The survey had four sections. It was adapted from available instruments, based on the experience of the study team and validated by three experts in the field. The reliability of the tool was not checked due to the tight timeline for completion of the study. The first section provided baseline information of the student. The second section consisted of 33 statements to assess the students' knowledge on themes such as 'growing up issues', 'prevention of pregnancy' and 'sexually transmitted infections (STIs) including HIV' to which they had to respond either 'true', 'false' or 'do not know'. This section was scored based on responses to statements. Scores were arbitrarily categorised as below average if scores were <50%; 51%–60% was considered as average; 61%–80% as good and scores >80% as excellent. The third section was used to understand perceptions of students on RSH. It consisted of 15 statements where students had to respond on a 5-point scale to strongly agree', 'agree', 'undecided', 'disagree' or 'strongly disagree'. This section was not scored, but the proportions of students were presented based on their responses indicating their views on specific RSH aspects. The fourth section was used to measure self-assessed competency of students. It consisted of statements to which the nursing students had to rate their level of confidence on a scale ranging from 1 to 5 representing 'very confident', 'confident', 'some confidence', 'little confident', or 'not confident at all'. This section was scored based on the students' responses to their self-assessed level of confidence.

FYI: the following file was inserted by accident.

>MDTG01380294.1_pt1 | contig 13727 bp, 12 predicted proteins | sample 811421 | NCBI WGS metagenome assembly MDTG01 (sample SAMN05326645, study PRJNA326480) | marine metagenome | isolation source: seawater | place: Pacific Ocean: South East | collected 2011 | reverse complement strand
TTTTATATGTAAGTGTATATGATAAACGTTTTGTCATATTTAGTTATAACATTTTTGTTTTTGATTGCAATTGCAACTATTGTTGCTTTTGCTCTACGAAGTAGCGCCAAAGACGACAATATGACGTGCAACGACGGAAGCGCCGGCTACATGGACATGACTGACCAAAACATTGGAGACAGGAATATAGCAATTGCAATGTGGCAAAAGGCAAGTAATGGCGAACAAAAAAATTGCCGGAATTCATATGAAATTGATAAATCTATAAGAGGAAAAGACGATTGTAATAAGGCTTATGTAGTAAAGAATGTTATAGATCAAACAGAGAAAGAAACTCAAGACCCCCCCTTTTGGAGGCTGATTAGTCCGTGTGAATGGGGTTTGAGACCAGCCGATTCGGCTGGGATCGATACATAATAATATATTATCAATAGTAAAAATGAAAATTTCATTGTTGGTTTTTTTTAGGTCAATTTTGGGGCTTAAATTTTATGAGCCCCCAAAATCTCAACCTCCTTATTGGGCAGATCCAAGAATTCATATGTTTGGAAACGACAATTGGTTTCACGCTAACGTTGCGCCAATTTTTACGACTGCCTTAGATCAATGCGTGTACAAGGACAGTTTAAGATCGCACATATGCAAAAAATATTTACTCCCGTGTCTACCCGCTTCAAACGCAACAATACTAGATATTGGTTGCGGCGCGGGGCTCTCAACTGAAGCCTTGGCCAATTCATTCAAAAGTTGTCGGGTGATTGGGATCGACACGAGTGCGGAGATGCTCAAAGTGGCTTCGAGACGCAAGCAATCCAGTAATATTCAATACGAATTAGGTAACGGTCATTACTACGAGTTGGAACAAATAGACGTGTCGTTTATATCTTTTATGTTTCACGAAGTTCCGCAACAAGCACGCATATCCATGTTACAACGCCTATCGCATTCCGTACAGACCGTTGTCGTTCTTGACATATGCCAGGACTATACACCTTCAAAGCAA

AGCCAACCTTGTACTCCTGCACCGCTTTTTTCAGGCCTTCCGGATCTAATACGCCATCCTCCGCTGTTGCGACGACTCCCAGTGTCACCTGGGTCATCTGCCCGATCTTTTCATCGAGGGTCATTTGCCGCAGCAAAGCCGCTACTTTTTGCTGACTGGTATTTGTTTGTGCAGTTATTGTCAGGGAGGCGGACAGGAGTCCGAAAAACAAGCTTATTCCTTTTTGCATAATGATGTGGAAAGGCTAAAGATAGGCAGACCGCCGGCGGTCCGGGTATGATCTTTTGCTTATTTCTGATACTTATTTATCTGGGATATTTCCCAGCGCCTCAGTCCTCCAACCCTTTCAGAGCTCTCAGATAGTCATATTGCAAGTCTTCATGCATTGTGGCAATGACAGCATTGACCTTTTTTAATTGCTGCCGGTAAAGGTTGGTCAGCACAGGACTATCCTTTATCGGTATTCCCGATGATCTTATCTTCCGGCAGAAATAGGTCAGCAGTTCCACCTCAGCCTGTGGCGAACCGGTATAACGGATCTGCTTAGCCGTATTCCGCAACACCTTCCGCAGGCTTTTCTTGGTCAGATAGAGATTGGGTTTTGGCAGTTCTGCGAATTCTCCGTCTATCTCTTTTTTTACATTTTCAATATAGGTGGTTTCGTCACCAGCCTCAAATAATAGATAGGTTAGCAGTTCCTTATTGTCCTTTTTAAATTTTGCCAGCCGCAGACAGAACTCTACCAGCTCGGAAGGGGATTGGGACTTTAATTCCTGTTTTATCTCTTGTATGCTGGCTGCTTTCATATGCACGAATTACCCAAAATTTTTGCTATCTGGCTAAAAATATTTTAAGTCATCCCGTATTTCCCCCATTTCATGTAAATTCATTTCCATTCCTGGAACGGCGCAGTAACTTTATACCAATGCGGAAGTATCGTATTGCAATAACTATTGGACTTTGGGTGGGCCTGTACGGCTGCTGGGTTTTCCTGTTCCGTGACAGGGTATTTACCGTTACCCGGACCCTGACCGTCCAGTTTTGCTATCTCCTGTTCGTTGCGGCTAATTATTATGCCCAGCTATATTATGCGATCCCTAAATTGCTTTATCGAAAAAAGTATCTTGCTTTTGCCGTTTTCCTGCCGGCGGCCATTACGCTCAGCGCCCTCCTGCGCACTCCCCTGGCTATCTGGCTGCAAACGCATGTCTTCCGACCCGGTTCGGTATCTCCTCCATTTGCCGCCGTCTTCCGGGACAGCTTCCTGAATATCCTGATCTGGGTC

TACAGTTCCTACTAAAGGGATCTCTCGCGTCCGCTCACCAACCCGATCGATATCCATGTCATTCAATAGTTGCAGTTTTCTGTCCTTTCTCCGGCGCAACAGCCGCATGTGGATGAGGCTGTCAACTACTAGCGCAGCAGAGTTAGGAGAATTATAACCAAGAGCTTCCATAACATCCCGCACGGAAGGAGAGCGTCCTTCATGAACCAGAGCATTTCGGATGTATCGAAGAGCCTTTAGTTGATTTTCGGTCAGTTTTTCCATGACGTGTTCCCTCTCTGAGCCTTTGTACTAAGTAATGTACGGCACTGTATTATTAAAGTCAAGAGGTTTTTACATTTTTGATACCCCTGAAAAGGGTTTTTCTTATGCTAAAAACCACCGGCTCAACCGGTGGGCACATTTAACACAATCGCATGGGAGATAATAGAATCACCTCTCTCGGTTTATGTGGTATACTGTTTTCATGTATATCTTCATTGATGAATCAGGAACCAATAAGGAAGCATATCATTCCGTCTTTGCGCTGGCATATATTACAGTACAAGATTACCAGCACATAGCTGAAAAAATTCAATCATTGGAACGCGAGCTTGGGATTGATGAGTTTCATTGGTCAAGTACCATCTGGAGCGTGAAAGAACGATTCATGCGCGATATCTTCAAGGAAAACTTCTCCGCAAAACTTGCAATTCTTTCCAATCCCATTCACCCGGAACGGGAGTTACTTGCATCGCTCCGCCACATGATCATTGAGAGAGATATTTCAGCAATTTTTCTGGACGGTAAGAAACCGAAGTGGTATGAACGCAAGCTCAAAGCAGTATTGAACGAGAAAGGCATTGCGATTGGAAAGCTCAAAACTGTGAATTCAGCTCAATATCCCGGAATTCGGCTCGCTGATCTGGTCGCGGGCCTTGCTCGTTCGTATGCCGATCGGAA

Results Top


Of the total 856 nursing students from eight institutions enroled in the 1st-year nursing program, the response rate was 84%, with data from 723 students analysed; whereas the remaining 16% (133 students) were either not present or <18 years or had not consented to participate. Since the items on the questionnaires received from the students were incomplete on a few baseline variables, the number (n) of students differs by variables.

Nearly two-thirds of the students, 62% (447/723) were enroled in the degree programme and 276 (38%) in the diploma program. Majority (79% - 555/701) of the students surveyed were below 20 years of age. The students' age ranged from 18 to 38 years, with a mean of 19.05 (±1.69) years. Three students were 30 years and one, 38 years old. Almost all, 95% (688/722) of students were females. One did not mention gender. Of all the students, nearly two third 60% (434/723) were Christian, one third 29% (211/723) were Hindus, 7% (48/723) were Buddhists and 4% (30/723) were from other religions including Muslims, Donyi Polo and other indigenous groups. Majority of the students, 79% (574/716) of them, lived with both parents, 10% (72/716) with only the mother and 7% (53/716) with other family members. A very small proportion 2% (17/716) lived with their father only. The rest of the students had not mentioned about their living type.